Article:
Lolita and the Vampire

We are visiting Trent's mom in La Push, Washington--home of the Quilleute werewolves in Stephanie Meyer's Twilight, "now a major motion picture." I'm reading the book because being here is a good excuse to read what is essentially a romance novel. After I expressed interest, Trent's mom bought me a copy at the Forks Thriftway, which is mentioned in the book. They stamped the title page with the store's name and address, so Trent suggested I can sell it on eBay when I'm done. Apparently a letterman jacket from the Forks high school went for $2,500. How crazy is that?

Forks is definitely making the most of their sudden fame--the Thriftway featured "Bella's Brew" and "Jacob's Java"coffee blends, restaurants advertise "Twilight specials," and two new Twilight-themed stores have opened. But people are also a little irritated that Meyer never visited Forks before writing the book. Trent's family--who are Makah, not Quilleute--thought it was hilarious that the Quilleutes are described as abnormally tall and handsome in the book, because Quilleutes tend to be built for canoeing in cold waters--short and round.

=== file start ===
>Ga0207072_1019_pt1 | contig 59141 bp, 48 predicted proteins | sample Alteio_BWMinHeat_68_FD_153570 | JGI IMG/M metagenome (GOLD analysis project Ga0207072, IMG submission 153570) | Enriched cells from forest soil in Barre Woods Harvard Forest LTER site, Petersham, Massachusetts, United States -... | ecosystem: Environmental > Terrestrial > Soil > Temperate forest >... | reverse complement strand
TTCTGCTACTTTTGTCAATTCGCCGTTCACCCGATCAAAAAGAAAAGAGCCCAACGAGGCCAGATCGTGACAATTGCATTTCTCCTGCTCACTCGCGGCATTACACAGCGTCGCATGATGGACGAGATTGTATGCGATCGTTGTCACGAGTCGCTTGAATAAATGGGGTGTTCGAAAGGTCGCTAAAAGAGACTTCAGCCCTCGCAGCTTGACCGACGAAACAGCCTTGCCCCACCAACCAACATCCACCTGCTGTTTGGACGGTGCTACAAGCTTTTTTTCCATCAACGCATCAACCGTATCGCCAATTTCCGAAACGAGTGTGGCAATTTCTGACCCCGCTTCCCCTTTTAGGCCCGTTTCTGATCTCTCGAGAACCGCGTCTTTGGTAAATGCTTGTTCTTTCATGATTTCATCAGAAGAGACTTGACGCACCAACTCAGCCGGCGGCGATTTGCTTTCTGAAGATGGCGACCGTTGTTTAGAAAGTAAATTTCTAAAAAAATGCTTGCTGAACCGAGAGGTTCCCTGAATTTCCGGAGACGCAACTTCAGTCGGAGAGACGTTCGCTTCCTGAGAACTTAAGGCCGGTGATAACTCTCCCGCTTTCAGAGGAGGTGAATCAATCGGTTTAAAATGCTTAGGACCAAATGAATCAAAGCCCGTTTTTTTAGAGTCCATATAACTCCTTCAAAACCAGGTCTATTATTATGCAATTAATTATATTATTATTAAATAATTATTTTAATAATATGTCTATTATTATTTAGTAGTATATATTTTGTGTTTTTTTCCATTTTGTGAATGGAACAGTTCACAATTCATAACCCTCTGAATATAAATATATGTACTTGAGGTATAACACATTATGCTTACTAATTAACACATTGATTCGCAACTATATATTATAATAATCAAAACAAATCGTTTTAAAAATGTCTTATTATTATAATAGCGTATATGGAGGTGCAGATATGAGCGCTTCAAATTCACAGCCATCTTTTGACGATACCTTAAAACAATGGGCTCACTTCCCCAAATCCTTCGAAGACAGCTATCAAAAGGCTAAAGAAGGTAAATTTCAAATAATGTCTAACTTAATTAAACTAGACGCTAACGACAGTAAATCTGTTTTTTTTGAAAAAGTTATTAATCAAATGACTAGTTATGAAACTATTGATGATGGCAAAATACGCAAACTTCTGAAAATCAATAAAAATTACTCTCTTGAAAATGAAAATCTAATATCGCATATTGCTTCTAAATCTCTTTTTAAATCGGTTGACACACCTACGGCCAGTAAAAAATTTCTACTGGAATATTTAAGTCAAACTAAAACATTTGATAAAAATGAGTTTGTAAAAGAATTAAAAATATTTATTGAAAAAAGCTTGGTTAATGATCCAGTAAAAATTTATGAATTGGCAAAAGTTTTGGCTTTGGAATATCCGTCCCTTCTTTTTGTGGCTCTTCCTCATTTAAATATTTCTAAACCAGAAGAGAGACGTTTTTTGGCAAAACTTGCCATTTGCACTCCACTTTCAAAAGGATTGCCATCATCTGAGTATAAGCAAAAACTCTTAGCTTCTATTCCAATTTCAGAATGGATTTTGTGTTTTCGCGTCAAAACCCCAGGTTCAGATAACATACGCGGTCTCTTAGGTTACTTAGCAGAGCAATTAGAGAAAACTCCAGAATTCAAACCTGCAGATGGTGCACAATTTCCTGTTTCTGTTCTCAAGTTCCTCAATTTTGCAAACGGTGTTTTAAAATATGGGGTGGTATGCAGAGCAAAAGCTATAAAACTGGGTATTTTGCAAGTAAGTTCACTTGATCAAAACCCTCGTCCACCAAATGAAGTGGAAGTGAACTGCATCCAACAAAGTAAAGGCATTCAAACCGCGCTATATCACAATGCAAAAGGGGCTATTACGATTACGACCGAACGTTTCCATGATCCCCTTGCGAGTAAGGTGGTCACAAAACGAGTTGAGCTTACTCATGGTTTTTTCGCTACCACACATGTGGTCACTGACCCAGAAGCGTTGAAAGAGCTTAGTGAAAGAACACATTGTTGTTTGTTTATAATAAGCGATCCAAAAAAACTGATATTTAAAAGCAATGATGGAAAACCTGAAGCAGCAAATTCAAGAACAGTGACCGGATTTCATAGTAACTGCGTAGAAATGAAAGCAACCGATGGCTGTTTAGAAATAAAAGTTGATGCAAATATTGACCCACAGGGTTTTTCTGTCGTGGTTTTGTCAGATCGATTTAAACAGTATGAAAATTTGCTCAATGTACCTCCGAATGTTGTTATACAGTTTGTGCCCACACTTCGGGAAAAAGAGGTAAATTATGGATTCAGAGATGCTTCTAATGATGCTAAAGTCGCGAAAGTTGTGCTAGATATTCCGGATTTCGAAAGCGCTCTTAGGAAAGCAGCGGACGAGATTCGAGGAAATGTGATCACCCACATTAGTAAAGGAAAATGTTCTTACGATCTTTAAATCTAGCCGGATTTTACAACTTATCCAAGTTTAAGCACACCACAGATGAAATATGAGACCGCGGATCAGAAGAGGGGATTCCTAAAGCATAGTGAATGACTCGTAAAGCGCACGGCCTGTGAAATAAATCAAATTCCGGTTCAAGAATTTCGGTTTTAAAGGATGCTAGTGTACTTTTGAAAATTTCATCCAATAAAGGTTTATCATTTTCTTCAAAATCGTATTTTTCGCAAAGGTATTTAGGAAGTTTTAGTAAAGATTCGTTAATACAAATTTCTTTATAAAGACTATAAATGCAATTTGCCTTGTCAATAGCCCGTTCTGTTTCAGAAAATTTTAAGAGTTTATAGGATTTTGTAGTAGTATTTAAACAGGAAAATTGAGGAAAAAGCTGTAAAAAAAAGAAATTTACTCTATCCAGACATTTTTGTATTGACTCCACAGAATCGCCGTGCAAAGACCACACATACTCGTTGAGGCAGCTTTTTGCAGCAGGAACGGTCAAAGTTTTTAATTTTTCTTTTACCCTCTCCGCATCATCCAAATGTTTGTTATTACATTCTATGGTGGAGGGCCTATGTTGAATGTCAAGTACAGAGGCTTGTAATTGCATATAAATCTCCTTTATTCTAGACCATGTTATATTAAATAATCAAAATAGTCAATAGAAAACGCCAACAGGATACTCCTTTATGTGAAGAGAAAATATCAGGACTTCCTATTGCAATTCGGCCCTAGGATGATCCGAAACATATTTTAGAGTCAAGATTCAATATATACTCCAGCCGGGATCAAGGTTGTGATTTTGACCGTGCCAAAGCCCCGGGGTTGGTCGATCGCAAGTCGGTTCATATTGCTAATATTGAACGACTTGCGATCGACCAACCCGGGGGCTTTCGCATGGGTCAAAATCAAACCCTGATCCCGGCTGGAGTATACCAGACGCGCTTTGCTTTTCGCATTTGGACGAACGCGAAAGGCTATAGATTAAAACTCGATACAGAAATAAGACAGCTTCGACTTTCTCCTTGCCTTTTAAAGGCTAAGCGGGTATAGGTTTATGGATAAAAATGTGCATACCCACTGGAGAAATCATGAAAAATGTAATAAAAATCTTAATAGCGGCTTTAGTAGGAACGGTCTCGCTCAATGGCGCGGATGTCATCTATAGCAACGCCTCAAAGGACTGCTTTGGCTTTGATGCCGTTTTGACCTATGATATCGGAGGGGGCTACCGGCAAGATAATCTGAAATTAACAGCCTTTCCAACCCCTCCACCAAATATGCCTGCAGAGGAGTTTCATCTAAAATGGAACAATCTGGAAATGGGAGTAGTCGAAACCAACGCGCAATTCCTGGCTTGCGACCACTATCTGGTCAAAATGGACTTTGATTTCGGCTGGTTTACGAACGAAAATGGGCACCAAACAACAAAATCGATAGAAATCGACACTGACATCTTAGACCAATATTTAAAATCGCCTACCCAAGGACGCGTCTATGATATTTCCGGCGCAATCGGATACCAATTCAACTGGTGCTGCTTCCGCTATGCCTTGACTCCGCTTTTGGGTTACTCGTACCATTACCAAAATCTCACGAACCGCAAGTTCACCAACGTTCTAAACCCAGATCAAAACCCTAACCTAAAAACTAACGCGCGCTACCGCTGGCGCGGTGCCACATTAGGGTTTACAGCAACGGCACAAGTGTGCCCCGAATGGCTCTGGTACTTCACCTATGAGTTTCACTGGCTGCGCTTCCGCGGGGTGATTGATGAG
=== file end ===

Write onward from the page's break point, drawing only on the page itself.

Although I'm enjoying the story--it's a good pageturner--I'm a little creeped out that this vampire, Edward, who is hundreds of years old, is going to high school and hitting on a seventeen-year-old. I mean, he may look seventeen, but he's technically an old man, right? That's a little disturbing in my view. Especially because he's always laughing at Bella, the seventeen-year-old. It is frustrating that this pattern of the paternal man and naive girl falling in love is still so common in our culture. Yet another generation of women is growing up with an unequal relationship as their romantic ideal. Fabulous.

For a different take on why the book's popularity with young girls is disturbing, check out this video from the delightful Sarah Haskins.

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